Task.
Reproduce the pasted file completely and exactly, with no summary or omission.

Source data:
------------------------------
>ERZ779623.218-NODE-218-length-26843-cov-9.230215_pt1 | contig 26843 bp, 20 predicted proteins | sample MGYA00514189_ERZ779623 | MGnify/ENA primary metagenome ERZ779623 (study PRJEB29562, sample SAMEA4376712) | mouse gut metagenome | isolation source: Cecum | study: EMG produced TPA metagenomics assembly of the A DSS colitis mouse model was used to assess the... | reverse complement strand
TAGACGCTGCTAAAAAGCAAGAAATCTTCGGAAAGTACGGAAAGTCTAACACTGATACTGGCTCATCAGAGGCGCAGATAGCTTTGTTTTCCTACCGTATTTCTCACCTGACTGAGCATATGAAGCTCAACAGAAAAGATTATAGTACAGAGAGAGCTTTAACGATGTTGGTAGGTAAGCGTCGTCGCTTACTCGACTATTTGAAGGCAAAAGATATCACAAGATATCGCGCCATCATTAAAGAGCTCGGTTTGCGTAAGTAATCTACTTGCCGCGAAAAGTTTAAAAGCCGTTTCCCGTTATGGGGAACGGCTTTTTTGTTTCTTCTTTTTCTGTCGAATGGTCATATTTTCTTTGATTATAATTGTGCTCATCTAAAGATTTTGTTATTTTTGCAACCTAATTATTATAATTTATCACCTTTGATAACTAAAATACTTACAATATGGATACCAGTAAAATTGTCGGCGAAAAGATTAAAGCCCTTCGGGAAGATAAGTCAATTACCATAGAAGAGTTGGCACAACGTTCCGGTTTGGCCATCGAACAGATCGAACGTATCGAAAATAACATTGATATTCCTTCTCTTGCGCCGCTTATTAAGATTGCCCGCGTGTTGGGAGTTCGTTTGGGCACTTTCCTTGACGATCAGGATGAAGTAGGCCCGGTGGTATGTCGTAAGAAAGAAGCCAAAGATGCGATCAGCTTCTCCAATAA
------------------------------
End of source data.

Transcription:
>ERZ779623.218-NODE-218-length-26843-cov-9.230215_pt1 | contig 26843 bp, 20 predicted proteins | sample MGYA00514189_ERZ779623 | MGnify/ENA primary metagenome ERZ779623 (study PRJEB29562, sample SAMEA4376712) | mouse gut metagenome | isolation source: Cecum | study: EMG produced TPA metagenomics assembly of the A DSS colitis mouse model was used to assess the... | reverse complement strand
TAGACGCTGCTAAAAAGCAAGAAATCTTCGGAAAGTACGGAAAGTCTAACACTGATACTGGCTCATCAGAGGCGCAGATAGCTTTGTTTTCCTACCGTATTTCTCACCTGACTGAGCATATGAAGCTCAACAGAAAAGATTATAGTACAGAGAGAGCTTTAACGATGTTGGTAGGTAAGCGTCGTCGCTTACTCGACTATTTGAAGGCAAAAGATATCACAAGATATCGCGCCATCATTAAAGAGCTCGGTTTGCGTAAGTAATCTACTTGCCGCGAAAAGTTTAAAAGCCGTTTCCCGTTATGGGGAACGGCTTTTTTGTTTCTTCTTTTTCTGTCGAATGGTCATATTTTCTTTGATTATAATTGTGCTCATCTAAAGATTTTGTTATTTTTGCAACCTAATTATTATAATTTATCACCTTTGATAACTAAAATACTTACAATATGGATACCAGTAAAATTGTCGGCGAAAAGATTAAAGCCCTTCGGGAAGATAAGTCAATTACCATAGAAGAGTTGGCACAACGTTCCGGTTTGGCCATCGAACAGATCGAACGTATCGAAAATAACATTGATATTCCTTCTCTTGCGCCGCTTATTAAGATTGCCCGCGTGTTGGGAGTTCGTTTGGGCACTTTCCTTGACGATCAGGATGAAGTAGGCCCGGTGGTATGTCGTAAGAAAGAAGCCAAAGATGCGATCAGCTTCTCCAATAA